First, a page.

5. An oral hydrotherapeutic device comprising:

an elongated hollow body having apertures formed therein adjacent the ends thereof opening transversely to the central longitudinal axis of said body;

brush means outwardly projecting from one of said apertures and a pick outwardly projecting from the other of said apertures;

means coupled to said body for supplying a pressurized mainstream of water into the hollow thereof so that the water is selectively discharged via said apertures about said brush or said pick so as to cooperatively flush away oral debris and stimulate the gums;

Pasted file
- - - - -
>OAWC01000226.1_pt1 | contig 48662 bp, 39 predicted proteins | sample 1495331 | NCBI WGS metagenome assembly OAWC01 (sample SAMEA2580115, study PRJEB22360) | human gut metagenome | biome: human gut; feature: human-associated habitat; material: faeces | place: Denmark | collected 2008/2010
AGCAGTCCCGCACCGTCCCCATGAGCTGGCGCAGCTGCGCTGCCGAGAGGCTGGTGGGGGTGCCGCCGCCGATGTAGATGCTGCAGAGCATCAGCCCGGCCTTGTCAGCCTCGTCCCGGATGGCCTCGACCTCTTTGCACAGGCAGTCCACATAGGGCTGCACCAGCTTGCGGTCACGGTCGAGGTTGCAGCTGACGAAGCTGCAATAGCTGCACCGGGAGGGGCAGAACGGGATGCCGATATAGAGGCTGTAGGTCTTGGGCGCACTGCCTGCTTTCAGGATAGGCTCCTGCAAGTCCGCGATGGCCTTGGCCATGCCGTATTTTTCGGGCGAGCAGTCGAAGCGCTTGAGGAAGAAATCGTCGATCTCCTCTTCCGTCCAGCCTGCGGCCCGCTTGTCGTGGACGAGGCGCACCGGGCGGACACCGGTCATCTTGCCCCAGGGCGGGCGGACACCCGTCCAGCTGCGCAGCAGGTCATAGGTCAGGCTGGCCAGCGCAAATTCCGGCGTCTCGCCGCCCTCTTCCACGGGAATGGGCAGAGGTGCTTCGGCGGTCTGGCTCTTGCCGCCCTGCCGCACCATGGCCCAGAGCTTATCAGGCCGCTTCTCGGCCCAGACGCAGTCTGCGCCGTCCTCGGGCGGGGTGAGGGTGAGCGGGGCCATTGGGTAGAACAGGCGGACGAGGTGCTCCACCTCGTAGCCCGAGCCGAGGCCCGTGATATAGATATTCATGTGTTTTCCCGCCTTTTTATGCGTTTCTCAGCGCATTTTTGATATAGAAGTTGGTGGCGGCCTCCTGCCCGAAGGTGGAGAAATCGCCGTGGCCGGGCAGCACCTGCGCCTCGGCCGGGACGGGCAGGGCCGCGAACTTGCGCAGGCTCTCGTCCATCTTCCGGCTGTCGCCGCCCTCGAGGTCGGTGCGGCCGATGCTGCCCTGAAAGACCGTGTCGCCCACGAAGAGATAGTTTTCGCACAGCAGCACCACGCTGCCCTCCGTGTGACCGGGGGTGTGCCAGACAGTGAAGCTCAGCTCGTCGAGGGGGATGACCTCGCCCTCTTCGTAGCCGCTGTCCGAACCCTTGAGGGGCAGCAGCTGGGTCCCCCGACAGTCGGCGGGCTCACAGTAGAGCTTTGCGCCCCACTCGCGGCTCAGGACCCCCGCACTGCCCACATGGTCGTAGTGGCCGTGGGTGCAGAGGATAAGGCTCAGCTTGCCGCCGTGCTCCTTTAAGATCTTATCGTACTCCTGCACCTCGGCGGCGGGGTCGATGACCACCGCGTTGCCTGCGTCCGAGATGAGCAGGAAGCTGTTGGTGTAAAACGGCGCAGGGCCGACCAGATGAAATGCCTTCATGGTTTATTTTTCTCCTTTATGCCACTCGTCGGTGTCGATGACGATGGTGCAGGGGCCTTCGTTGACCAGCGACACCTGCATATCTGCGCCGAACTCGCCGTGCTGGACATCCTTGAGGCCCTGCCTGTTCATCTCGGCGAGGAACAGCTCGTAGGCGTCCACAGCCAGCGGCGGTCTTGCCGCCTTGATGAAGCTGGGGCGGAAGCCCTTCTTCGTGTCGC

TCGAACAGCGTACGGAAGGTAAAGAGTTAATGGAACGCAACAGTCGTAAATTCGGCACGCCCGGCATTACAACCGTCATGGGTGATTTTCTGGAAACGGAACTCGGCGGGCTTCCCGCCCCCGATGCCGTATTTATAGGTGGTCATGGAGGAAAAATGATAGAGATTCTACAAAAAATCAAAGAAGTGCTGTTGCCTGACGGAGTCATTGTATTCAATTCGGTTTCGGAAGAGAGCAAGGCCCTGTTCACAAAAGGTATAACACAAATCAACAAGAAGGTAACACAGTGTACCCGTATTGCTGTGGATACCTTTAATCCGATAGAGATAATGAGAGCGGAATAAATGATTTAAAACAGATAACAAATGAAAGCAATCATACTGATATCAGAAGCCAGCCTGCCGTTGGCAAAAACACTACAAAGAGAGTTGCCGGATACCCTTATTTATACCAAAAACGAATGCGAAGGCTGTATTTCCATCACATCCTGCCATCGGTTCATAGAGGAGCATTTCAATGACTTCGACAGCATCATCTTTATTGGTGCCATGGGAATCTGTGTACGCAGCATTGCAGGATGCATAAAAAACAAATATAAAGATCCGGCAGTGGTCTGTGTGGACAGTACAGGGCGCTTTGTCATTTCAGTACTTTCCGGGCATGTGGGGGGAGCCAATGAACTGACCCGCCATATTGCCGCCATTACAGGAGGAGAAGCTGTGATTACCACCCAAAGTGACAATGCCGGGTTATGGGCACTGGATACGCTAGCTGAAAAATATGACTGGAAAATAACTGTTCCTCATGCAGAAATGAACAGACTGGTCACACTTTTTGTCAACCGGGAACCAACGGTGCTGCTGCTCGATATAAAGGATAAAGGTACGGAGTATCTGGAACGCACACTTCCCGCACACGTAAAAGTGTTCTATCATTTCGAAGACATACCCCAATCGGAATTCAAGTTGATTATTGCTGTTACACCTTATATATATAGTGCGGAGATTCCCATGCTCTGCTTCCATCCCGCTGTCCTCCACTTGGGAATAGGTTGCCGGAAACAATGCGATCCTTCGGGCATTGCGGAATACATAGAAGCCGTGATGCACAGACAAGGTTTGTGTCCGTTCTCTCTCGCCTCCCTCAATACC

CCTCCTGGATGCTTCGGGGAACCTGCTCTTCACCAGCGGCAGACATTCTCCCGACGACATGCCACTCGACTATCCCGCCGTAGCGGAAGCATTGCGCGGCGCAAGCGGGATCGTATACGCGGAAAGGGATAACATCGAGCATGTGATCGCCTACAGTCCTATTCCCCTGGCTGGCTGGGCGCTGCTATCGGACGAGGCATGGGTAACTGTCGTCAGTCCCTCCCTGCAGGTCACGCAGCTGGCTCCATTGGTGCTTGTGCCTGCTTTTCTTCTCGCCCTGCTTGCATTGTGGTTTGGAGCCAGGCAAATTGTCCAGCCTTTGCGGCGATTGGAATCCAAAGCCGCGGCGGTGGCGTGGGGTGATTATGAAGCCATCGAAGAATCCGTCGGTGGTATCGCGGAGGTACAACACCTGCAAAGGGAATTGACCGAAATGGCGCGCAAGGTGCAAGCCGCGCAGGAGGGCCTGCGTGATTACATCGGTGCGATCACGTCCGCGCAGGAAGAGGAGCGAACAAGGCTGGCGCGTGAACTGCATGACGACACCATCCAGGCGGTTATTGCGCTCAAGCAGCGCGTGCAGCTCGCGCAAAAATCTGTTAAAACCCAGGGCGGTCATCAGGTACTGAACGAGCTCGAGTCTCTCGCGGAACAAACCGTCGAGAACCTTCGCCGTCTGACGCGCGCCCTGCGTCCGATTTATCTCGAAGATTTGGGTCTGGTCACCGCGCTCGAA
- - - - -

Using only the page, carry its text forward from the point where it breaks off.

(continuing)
said brush means includes a plurality of spaced apart rows of bristles radially carried on the end of a shaft rotatably carried on said body within the hollow thereof; and

a continuous spiral vane carried on the length of said shaft whereby rotation of said brush means is achieved by impingement of a water stream against said spiral vane and said rows of bristles.

6. An oral hydrotherapeutic device comprising:

an oral syringe composed of a length of plastic tubular material having an integrally formed water discharge end terminating in a pick;

a coupling member adapted to be releasably secured onto the end of a water faucet; and

a flexible hose connecting said coupler to said syringe so as to be in fluid communication therewith.

7. The invention as defined in claim 6 including an adapter member interposed between the faucet and said coupler member;

said coupler member having a tubular inner sleeve of resilient material and an outer casing composed of rippled rigid material; and